The Manhattan courtroom where Harvey Weinstein is being tried for rape and sexual misconduct took on the aura of a college psychology classroom today as a high-profile cognitive psychologist and defense witness Dr. Elizabeth Loftus testified about false memories and the ways in which misinformation, media coverage and leading questions from police investigators can warp how people recall — and mis-recall — even the most traumatic events.
Loftus is an acknowledged memory expert who has testified — mostly for defense attorneys — in a roster of celebrity trials and litigation including those of O.J. Simpson, the Menendez Brothers, Ted Bundy, Oliver North, Bosnian war criminals, the Oklahoma City bomber and the Duke University lacrosse team. She testified today about the malleability of memory and about how susceptible the human brain is to misremembering events, particularly as time passes. Researchers, she said, have successfully implanted false memories “in the minds of otherwise healthy people” merely by suggestion and “post-event information.”
In short, the human brain, she suggested, is no video recorder.
The brains of Weinstein’s rape accusers Miriam Haley and Jessica Mann, the accusers in this New York Supreme Court trial, were pointedly not mentioned today. Judge James Burke had previously issued orders strictly limiting the scope of Loftus’ testimony (the psychologist has not examined any of the accusers).
Weinstein’s lawyers — who began presenting their case Thursday after the prosecution rested — appear to be laying the groundwork for an argument that the rape accusations are based at least in part on memories contaminated by outside information such as investigators’ questions, media coverage and even similar rape accounts against Weinstein from other women.
The closest Loftus’ testimony came to the details of the Weinstein case was when she was asked a question by the defense about the impact of drugs or alcohol on memory. She answered with a specific reference to the memory-altering effects of the sedative Valium.
Under cross-examination by lead prosecutor Joan Illuzzi, Loftus conceded that she’d read media accounts of the Weinstein trial in which one of the participants was said to have used Valium in the past. On Thursday, former film producer and Miramax consultant Paul Feldsher — testifying under subpoena from Weinstein’s attorneys — said that both he and actress, former friend and Weinstein accuser Annabella Sciorra had used Valium back in the early 1990s, prior to the incident around the same time that Sciorra claims she was raped by Weinstein. (Sciorra was one of four women who testified in the trial to bolster the cases of Mann and Haley).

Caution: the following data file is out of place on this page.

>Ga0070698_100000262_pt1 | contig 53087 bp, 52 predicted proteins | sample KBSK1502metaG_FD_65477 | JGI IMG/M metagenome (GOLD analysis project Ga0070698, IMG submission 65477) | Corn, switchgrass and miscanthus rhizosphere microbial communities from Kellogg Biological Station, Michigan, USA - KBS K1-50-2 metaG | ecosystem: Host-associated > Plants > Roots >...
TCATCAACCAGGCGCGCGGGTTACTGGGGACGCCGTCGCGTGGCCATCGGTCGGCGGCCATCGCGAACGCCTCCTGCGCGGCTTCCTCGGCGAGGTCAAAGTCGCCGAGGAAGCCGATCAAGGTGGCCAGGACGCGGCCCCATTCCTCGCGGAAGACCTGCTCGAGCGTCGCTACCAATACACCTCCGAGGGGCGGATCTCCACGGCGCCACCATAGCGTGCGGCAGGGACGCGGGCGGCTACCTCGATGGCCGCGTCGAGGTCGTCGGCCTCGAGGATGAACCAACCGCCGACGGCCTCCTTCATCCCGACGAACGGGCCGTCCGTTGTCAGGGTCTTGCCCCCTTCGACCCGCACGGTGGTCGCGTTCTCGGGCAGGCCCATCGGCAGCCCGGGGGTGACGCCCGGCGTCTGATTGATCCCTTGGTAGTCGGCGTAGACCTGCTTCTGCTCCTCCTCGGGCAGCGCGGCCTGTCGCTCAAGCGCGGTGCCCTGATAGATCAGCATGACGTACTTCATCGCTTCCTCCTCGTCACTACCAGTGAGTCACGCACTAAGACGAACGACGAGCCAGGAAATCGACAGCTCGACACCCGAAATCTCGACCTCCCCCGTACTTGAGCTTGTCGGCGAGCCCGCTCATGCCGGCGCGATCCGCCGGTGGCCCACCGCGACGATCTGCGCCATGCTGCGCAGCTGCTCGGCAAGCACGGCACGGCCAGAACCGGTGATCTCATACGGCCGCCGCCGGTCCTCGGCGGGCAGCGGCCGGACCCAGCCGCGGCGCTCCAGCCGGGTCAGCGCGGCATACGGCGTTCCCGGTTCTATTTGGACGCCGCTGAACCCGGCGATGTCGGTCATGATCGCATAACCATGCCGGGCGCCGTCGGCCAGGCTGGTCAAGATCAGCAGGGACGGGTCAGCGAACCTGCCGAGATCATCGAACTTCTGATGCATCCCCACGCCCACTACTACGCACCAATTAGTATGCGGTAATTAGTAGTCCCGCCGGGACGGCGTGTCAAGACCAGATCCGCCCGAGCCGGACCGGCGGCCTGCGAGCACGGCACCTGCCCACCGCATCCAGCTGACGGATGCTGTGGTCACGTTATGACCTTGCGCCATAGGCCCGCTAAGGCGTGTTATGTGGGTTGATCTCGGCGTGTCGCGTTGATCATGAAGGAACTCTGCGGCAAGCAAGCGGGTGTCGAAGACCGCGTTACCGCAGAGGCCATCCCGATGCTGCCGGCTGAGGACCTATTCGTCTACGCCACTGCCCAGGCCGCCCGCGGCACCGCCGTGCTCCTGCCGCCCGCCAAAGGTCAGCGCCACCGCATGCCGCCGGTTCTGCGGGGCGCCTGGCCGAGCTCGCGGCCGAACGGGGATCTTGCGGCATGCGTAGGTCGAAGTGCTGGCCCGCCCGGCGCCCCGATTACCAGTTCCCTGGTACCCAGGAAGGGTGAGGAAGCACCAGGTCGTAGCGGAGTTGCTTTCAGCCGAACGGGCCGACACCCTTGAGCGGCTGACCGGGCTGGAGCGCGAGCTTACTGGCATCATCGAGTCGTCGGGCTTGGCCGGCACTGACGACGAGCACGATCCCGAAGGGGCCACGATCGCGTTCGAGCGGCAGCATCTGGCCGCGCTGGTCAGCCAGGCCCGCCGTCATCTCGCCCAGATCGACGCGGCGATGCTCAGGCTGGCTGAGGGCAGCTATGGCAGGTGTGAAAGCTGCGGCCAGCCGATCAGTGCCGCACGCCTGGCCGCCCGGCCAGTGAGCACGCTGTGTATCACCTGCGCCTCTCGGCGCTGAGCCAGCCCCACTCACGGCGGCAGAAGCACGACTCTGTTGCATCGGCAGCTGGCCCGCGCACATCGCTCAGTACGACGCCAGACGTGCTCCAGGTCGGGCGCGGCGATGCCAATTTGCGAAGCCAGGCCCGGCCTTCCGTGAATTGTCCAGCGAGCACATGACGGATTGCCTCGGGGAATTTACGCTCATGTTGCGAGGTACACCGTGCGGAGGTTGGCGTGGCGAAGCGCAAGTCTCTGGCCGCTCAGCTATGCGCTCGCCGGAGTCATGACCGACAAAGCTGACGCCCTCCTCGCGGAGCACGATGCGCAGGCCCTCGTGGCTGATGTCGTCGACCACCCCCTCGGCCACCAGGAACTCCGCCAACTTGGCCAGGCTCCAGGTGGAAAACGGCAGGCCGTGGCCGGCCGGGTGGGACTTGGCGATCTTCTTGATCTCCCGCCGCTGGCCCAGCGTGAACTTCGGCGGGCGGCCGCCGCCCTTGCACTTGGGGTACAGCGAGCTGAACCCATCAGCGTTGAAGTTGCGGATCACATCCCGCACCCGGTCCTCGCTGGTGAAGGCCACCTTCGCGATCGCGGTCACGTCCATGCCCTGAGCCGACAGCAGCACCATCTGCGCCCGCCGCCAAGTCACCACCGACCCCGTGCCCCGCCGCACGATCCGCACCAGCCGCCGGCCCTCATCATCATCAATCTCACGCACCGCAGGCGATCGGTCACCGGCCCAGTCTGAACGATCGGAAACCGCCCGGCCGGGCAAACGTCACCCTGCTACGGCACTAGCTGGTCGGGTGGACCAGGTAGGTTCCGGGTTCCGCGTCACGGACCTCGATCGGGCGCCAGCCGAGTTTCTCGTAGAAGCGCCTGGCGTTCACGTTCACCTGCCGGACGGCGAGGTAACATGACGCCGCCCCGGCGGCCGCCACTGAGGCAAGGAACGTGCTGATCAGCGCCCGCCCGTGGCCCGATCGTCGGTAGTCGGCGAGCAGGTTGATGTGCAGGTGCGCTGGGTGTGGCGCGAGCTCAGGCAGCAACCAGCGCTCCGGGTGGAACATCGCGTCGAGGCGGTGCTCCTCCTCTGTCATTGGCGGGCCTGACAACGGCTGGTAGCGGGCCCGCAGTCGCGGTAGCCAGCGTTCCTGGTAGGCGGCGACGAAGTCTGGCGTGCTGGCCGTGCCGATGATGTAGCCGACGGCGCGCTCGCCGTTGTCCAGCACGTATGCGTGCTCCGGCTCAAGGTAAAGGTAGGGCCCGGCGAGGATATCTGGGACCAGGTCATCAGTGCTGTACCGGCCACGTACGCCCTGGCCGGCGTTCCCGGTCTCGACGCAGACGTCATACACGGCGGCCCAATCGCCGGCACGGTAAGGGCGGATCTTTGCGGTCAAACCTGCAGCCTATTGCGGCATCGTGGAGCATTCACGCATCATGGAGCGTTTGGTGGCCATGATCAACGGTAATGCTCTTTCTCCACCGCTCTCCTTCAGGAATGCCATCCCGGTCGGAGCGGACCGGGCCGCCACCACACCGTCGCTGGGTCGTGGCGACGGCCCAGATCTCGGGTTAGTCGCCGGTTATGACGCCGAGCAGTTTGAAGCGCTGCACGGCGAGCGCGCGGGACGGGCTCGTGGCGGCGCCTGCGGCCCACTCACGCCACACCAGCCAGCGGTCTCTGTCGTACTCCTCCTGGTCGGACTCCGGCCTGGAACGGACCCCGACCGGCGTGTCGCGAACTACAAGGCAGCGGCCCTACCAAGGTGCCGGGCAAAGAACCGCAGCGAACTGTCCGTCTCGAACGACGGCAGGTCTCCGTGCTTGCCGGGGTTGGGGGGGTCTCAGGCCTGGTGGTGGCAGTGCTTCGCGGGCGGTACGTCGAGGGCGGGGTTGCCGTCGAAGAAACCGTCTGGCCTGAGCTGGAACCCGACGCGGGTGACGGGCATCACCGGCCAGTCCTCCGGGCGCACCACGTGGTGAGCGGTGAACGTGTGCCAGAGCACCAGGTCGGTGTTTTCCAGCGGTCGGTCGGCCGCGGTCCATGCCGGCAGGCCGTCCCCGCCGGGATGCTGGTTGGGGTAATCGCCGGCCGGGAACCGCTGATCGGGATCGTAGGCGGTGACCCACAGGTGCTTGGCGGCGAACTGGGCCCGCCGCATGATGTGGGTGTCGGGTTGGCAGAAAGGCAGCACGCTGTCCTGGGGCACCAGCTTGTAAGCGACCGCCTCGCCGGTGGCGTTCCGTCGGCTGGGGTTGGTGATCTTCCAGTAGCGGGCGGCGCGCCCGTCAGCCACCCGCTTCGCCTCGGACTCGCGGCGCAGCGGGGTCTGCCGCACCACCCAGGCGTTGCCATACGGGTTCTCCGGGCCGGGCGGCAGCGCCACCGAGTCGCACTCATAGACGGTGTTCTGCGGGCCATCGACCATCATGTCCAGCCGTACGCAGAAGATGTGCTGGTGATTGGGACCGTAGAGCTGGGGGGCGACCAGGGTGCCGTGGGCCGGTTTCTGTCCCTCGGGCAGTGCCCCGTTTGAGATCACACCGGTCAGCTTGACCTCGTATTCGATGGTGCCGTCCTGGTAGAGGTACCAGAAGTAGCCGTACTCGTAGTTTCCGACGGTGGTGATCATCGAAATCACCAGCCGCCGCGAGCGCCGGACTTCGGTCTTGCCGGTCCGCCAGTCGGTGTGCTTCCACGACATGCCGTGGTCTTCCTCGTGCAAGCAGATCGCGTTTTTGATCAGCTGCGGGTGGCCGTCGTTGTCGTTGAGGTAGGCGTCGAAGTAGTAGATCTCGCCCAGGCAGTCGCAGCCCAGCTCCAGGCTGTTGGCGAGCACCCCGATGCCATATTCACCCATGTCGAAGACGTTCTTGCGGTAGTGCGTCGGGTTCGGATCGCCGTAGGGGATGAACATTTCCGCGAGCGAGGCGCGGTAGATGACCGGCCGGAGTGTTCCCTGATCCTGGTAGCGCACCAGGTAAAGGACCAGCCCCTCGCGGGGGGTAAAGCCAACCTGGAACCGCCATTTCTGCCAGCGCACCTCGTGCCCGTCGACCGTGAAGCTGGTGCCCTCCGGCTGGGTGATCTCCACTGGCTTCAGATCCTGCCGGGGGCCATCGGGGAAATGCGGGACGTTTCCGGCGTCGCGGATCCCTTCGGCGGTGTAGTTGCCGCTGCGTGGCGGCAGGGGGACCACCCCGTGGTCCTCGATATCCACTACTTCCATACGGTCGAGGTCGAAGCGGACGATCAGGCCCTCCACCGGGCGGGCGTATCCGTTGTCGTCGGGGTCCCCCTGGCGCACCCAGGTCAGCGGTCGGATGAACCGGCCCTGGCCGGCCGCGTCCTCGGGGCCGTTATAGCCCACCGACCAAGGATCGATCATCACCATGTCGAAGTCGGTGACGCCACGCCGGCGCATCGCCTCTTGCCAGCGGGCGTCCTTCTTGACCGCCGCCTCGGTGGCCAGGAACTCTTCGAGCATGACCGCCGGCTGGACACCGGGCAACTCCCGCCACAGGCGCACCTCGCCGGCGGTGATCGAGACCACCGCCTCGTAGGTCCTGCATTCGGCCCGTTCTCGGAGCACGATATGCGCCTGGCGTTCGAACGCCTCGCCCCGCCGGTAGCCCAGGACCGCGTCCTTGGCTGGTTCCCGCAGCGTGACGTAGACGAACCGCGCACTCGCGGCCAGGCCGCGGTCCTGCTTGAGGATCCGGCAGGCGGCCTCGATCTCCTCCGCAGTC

Illuzzi — emphatically and loudly pointing out that Loftus was, in fact, customizing her testimony, at least in part, for the Weinstein case — said the psychologist mentioned “Valium versus Xanax versus heroin versus cocaine; you chose Valium because you were tailoring your response for this case?”
Loftus said she chose to use Valium as an example because she had read a scientific paper on the medication’s effect on memory and because she had, in fact, read a news account that mentioned the drug in relation to the Weinstein case.
New York Supreme Court Judge James Burke occasionally instructed Loftus to limit her answers to, essentially, yes, no or I don’t know. After the jury had been dismissed for the day, Weinstein attorney Arthur Aidala told the judge he “took umbrage” at the judge’s demeanor toward the “75-year-old” psychologist. Prosecutor Illuzzi disagreed with Aidala’s assessment, noting how “stoic” the judge has been even as one witness — accuser Mann — broke down in sobs on the witness stand.
Burke told Aidala his characterization of the judge’s demeanor was “inaccurate.”
Also today, the defense called forensic document examiner Jeffrey Luber to testify about several crossed-out entries in a 2006 diary belonging to Haley, one of two women whose rape and sexual misconduct allegations against Weinstein are the subject of this trial. Luber, in a brief appearance on the witness stand, testified about the crossed-out sentences, at least one of which indicated an appointment or phone call with a Weinstein associate following the summer 2006 alleged rape.
The defense repeatedly has pointed out the continued contact maintained by the accusers with the accused following alleged attacks.
The trial broke for the weekend without the defense calling film and TV writer-director Warren Leight, who is expected to testify about his experience directing Sciorra in the 1993 film The Night We Never Met and address Sciorra’s alcohol and/or drug use prior to her alleged rape by Weinstein. The trial will resume Monday, in what the defense said today would be a full day of witness testimony.